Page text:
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Bush. Human rights champion
Photo: Reuters
Bush to UN: World must free itself from tyranny, violence
Speaking before UN's General Assembly, US president calls on world nations to stop slamming Israel for violating human rights, support budding democracies

NEW YORK - US President George W Bush spoke before the United Nation's General Assembly Tuesday and called on its members to stop treating Israel as if it was the only country where human rights were not fully observed.

 

Bush's speech before the 62nd assembly revolved mainly around the worldwide abuse of human rights and the world's need to free itself from tyranny and violence.

 

Naming Myanmar, Darfur, Cuba and Zimbabwe as some of the nations most at fault for abusing human rights, Bush announced new US sanctions against Myanmar's military rulers.

 

"The United States will tighten economic sanctions on the leaders of the regime and their financial backers," said Bush, adding that Americans were "outraged" by rights abuses in Myanmar.

 

Bush went on to criticize the UN human rights commission for failing to allocate the resources needed to deal with human rights violations around the world, and opting instead to mostly slam Israel for such violations.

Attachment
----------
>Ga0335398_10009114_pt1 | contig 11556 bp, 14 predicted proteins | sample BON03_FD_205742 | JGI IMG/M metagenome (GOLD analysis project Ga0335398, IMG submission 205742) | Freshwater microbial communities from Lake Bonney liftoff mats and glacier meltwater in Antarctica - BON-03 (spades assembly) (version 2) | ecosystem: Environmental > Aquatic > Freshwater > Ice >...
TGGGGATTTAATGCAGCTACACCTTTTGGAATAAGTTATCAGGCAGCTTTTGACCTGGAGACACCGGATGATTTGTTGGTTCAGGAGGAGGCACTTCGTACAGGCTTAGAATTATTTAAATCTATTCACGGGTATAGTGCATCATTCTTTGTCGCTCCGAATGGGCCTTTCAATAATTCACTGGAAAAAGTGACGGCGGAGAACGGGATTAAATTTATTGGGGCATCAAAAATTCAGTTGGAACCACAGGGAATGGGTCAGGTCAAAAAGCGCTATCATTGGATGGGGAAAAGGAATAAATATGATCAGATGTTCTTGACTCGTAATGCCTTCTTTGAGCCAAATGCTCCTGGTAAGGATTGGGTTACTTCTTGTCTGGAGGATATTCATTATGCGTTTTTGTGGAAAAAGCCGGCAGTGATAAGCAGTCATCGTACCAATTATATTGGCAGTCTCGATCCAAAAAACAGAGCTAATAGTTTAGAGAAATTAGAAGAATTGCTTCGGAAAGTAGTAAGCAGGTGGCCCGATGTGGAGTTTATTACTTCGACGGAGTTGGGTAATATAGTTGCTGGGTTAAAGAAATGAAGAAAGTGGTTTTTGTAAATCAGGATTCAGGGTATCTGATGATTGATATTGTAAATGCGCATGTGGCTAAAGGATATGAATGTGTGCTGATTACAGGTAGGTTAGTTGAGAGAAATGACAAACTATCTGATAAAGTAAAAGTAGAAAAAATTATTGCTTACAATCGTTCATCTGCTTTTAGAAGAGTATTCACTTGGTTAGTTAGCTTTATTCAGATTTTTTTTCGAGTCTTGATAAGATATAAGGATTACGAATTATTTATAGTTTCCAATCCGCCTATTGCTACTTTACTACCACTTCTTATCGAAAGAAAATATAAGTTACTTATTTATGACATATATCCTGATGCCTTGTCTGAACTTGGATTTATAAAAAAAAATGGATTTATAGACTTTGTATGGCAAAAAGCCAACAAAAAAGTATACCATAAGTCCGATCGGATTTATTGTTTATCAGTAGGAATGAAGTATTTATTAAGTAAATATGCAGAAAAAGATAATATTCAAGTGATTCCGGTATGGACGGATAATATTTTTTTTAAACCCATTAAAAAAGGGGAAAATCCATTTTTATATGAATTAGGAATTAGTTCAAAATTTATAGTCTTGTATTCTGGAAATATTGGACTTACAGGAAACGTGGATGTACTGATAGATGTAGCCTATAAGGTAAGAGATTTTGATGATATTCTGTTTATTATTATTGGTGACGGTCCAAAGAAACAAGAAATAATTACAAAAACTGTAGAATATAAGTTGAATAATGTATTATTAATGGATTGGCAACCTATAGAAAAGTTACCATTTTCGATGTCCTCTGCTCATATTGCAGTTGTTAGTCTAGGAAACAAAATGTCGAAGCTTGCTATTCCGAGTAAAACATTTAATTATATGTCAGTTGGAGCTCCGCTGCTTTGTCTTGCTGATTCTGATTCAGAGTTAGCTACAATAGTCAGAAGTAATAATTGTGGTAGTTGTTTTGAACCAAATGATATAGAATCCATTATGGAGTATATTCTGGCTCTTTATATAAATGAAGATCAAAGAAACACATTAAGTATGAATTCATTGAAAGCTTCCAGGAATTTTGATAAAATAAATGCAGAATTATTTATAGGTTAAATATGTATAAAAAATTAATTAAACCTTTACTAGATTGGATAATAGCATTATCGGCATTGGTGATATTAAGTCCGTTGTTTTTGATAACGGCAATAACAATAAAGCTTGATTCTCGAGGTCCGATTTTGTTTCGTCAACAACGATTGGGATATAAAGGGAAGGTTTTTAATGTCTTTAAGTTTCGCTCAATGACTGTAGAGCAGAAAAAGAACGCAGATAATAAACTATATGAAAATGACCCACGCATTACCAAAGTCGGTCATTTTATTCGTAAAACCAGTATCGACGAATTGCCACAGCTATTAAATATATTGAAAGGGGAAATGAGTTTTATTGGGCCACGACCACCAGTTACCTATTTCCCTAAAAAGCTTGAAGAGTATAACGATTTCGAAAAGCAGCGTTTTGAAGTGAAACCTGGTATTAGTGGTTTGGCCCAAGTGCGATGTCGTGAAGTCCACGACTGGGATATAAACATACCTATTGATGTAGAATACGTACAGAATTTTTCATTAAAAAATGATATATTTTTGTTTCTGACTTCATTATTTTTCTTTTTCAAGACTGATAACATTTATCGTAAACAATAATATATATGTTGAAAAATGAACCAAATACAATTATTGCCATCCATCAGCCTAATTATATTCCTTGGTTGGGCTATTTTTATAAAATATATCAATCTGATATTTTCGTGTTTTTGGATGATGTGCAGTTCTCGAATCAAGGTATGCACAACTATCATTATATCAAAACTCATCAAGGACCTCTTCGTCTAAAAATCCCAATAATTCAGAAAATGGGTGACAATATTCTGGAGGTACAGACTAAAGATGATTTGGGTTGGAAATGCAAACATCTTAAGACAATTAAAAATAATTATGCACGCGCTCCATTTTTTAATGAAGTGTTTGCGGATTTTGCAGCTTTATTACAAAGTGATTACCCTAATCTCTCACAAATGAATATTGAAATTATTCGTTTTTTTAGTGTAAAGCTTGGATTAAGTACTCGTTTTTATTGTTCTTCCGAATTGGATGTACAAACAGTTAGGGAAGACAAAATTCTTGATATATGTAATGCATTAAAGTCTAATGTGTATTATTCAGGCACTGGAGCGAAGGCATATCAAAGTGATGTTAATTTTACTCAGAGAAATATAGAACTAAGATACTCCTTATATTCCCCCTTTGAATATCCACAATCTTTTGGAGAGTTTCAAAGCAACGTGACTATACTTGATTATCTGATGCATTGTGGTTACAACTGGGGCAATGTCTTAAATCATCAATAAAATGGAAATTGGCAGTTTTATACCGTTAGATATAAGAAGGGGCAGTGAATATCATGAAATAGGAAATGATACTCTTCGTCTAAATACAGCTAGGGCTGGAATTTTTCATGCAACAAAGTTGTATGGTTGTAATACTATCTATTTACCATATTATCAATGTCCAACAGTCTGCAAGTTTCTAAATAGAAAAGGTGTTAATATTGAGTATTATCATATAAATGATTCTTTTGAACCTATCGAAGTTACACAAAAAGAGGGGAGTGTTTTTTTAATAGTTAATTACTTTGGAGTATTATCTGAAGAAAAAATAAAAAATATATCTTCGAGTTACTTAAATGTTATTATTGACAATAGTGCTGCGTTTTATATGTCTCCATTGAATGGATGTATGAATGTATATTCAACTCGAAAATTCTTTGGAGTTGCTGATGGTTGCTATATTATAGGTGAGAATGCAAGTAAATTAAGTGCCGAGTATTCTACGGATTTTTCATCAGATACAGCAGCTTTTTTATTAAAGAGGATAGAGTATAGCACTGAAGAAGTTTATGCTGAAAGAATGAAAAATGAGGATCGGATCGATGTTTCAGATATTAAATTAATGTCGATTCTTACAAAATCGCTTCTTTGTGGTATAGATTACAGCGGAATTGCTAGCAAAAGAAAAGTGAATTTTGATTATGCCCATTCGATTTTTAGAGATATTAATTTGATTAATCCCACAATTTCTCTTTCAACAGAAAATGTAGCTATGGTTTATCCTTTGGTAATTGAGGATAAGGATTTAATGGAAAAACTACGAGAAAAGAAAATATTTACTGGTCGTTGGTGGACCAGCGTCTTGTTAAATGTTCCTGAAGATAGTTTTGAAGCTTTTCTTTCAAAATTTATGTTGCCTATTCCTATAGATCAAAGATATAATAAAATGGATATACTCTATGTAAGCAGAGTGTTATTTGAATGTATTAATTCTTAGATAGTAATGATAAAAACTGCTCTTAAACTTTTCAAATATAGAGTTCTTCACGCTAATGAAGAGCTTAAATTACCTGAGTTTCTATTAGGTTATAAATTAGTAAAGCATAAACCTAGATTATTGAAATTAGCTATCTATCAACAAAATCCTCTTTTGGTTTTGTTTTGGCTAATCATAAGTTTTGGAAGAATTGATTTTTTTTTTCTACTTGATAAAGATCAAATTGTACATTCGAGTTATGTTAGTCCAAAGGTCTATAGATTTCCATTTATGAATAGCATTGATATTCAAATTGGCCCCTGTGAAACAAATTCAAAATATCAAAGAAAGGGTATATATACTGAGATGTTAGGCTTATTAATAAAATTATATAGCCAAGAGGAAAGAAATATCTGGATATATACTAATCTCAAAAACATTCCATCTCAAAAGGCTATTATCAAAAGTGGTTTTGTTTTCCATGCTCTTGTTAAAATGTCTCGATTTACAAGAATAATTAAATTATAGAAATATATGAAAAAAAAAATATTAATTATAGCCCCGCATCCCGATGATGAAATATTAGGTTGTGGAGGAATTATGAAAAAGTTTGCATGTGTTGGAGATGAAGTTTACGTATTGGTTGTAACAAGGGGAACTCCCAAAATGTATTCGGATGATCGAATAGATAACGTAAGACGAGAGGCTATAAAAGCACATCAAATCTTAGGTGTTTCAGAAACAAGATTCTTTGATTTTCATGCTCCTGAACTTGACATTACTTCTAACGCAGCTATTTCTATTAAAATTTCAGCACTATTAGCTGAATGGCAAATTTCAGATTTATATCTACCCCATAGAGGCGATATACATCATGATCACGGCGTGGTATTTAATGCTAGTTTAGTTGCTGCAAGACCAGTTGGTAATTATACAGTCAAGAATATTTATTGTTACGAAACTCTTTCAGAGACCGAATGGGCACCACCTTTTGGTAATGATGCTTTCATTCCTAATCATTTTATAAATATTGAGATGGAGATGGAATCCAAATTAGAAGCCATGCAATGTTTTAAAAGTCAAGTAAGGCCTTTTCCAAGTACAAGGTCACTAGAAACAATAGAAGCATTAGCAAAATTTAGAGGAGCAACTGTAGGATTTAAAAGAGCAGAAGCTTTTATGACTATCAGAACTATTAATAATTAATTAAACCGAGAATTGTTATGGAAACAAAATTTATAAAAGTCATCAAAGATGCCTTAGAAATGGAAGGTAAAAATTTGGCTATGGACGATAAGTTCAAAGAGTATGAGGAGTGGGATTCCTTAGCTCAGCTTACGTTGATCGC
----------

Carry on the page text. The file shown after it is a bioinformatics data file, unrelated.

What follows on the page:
The best way to defeat terror is to beat the terrorists' ideology through realizing a vision of freedom, said Bush, calling on the world's nations to support the moderate forces in the Palestinian Authority.

 

"The United States must support these moderate leaders, so we may see two nations living side by side in peace," he said, adding the nations must also show their support to the world's budding democracies – Iraq, Lebanon and Afghanistan.

 

The United Nation's General Assembly also saw the two great opponents – George W Bush and Iranian President Mahmoud Ahmadinejad enter the UN Manhattan building, with both parties going out of their way to avoid a chance encounter.

 

Surprisingly, Bush's speech said nothing about Ahmadinejad or his visit to the US. Sources close to President Bush said he believed the Iranian president's visit was getting too much media attention as it is and that he saw no need to add to that.

 

Reuters contributed to this report

 

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